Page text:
The Indian Oceans laps invitingly on the shores of Maputo.
The Indian Oceans laps invitingly on the shores of Maputo.
Stature of the late Mozambican president Samora Machel.
Stature of the late Mozambican president Samora Machel.

As Africans, we sometimes tend to put the US and Europe at the top of our wish list of destinations. However, there are plenty of exciting destinations in SA’s neighbouring countries. Take the bustling city of Maputo in Mozambique, for example.

Cranes tower over the city as if beckoning outsiders to a new dawn. New buildings are springing up and old ones are being refurbished to prepare for the economic boom that’s expected in the next few years. In fact, the economic good times have already started for Mozambique. It seems like every other day there is an announcement of a new natural resource discovery. Brazilian company Vale has just invested $2 billion (R16.2bn) in its mine in the Tete province and plans to bolster its operations in Mozambique by $6.4bn to tap into the country’s vast coal reserves. Also, considerable natural gas deposits have been discovered along the country’s coast.

Sasol and its partners have been producing natural gas from the country for more than five years, spending $1.5bn.

Maputo is a city with Durban-like weather. I was there for the annual Azgo festival, featuring artists such as Cape Verde star Sara Tavares, Brazil’s Ponto Equilibrium and Japanese outfit Sakaki Mango and Limba Train Sound System.

The port city of Maputo is usually 10°C higher than Joburg, so there’s no need to worry about the cold. On Wednesday this week it was above 30°C. And the reception given by the people in the former Portuguese colony is equally warm.

Tavares gave an energetic performance for more than two hours on the festival’s first day at the Edward Mondlane University. Mango and his band won new fans the next day at Big Brother (a venue that reminded me of the Bassline in Joburg) as they belted out songs in Swahili and Japanese.

I bumped into Sakaki Mango at my hotel in Maputo, The Cardoso. “What we are trying to do is create a new sound, a sound that has a new melody,” said the mbira player who received most of his musical training in Tanzania.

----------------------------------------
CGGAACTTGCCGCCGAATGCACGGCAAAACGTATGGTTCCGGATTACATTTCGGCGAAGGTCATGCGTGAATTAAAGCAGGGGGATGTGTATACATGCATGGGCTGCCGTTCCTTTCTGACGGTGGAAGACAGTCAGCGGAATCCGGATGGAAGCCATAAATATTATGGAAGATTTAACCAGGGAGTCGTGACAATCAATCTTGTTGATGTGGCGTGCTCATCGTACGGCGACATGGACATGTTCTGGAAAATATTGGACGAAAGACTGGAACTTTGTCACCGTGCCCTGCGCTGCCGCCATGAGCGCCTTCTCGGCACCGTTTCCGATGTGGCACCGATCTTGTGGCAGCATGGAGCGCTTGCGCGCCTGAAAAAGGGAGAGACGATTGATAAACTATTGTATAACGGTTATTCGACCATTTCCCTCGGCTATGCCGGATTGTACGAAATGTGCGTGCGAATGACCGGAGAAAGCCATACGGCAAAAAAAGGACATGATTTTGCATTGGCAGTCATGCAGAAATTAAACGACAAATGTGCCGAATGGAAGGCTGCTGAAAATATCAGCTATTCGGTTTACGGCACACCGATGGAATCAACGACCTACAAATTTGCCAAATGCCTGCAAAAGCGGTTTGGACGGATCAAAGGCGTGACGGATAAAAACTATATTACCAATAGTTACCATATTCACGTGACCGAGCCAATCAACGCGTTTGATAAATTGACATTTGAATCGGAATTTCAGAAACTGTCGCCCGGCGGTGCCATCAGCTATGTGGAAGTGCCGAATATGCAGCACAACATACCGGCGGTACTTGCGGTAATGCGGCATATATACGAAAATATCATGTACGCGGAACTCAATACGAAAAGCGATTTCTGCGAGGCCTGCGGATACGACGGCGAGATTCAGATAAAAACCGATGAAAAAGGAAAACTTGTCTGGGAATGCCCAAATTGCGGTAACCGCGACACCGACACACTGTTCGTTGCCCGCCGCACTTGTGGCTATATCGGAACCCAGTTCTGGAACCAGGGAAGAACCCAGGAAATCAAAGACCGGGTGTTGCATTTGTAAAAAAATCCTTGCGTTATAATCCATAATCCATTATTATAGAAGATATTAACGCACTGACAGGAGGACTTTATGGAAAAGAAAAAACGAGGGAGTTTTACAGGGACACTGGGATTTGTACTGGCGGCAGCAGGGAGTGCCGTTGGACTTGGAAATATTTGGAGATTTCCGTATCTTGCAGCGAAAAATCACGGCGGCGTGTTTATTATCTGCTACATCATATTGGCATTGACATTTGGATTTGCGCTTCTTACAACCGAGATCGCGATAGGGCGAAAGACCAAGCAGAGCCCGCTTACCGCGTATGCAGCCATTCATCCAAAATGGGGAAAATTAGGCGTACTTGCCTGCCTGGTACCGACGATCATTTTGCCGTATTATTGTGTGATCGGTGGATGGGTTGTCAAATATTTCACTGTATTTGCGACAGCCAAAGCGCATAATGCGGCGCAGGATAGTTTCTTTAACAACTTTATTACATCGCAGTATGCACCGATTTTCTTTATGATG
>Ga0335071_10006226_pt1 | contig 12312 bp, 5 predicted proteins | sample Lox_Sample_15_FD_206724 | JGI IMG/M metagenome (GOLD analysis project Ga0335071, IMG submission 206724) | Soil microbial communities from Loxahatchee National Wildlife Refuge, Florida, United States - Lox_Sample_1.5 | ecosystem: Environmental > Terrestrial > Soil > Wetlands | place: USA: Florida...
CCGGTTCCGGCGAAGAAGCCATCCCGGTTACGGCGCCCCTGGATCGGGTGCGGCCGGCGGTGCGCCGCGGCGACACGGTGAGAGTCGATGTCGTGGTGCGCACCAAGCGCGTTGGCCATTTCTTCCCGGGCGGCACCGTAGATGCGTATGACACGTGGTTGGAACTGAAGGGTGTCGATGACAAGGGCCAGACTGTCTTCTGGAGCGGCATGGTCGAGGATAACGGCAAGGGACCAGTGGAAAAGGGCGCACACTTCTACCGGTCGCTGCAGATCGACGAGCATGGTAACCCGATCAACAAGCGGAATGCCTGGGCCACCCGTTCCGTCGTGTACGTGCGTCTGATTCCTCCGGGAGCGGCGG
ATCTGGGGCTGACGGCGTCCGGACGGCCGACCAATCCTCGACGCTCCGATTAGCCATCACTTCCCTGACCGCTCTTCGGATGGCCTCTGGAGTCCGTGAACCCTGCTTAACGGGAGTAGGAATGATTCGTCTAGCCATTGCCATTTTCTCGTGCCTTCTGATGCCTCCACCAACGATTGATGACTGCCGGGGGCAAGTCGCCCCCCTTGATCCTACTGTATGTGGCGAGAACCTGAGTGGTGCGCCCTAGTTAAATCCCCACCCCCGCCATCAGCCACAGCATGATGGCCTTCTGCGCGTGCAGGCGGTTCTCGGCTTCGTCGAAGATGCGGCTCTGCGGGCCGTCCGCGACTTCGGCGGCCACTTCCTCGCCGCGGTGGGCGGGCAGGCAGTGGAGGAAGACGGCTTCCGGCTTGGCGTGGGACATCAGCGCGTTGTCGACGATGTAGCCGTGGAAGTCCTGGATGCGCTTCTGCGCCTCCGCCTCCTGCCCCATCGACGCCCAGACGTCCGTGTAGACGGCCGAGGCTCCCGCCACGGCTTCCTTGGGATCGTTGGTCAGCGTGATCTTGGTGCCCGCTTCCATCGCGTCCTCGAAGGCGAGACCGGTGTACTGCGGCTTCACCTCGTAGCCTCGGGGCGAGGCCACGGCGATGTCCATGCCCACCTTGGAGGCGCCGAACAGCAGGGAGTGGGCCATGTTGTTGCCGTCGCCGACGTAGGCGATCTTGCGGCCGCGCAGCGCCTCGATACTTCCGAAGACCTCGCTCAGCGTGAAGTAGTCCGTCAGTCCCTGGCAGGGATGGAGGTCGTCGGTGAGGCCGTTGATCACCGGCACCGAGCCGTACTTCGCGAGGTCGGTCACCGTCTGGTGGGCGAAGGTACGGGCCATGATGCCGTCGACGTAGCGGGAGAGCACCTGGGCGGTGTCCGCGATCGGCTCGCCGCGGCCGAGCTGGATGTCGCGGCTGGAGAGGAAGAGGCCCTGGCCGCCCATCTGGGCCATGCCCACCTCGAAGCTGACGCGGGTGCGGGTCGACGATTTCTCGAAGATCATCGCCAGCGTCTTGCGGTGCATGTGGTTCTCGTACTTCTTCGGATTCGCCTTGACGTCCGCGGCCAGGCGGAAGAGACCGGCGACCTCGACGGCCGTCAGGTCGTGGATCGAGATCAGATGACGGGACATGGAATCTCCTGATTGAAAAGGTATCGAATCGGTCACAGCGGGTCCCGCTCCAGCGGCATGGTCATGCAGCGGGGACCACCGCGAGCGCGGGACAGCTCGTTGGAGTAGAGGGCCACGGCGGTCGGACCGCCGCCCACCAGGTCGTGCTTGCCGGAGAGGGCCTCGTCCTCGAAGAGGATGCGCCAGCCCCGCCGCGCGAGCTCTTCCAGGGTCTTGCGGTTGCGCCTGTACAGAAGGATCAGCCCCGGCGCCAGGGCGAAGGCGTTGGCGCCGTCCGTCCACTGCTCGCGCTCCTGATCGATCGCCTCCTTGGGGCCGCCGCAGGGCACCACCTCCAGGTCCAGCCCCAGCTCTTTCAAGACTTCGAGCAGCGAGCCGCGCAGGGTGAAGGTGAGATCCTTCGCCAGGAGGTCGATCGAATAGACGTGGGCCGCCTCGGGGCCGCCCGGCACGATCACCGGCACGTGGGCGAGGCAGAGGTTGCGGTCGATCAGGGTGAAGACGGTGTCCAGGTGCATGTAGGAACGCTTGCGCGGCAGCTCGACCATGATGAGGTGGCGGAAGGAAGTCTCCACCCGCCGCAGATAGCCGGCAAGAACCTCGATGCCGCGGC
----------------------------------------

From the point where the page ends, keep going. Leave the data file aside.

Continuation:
The four-star Cardoso is the oldest hotel in Maputo and is a favourite of South African tourists. Other popular hotels in the city are the Southern Sun and the Polana, another well-known landmark. The Radisson Blu is due to open soon.

A 15-minute ferry ride away is the Catembe Hotel, which you have to visit for its excellent sea food, even if you don’t spend a night.

Speaking of food, Maputo is a haven for culinary adventurers. A new visitor to this city would enjoy experiencing Mozambique’s indigenous dishes at the Costa do Sol on Avenida Marginale (Marginal Avenue). Marginal runs parallel to the Indian Ocean and is lined with top nightclubs (you may have already heard of Coconuts), a casino, and a number of fabulous eateries.

It’s also the street to see and be seen on Sundays as the city’s in-crowd comes out, with cars thumping out marabenta beats and cooler boxes packed with the popular 2M beer (pronounced Dosh-M).

A few minutes from Marginal are two of the city’s major tourist attractions: The train station and the fort. The station is a beautifully built building that also serves as the venue for the annual Maputo Fashion Week. Parts of the Blood Diamond film were shot at this venue.

Across the road there’s the “Fortaleza”, the oldest historical site in the city, built in 1871. Inside the fort, old cannons, statues and anti-colonial warrrior King Ngungunyane’s coffin tell the stories of the time of the scramble for Africa.

Although it’s unlikely, if you ever feel homesick while in Maputo, you can walk into the Woolworths at the new shopping centre in Maputo and buy a few SA goodies.

Another place not to miss is the fish market on the edge of the city. Here, you can pick your seafood from the women who sell it raw, pick a table and wait for your meal to be cooked. The only drawback are the persistent hawkers who almost push their wares into your face, selling T-shirts, jewellery, crafts and anything else you might request. But as soon as the food arrives at your table, they leave you alone and return like a swarm of bees as soon as you are done eating. Despite this, the fish market is a not-to-miss venue for outsiders.

However, my concern with the contradictory Mozambique is about the children who beg in the Maputo city centre and the poverty that is evident as soon as you leave Maputo. The mud houses and the shacks; the flood-hit farms; the hawker who hopes and prays daily to sell just one piece of traditional cloth to a tourist to feed her large family.

One wonders if Mozambique’s expected economic boom will trickle down to the people currently on the periphery of the economy, or whether the rich will continue to pop champagne in luxurious restaurants while children beg for food on their doorstep. - SAturday Star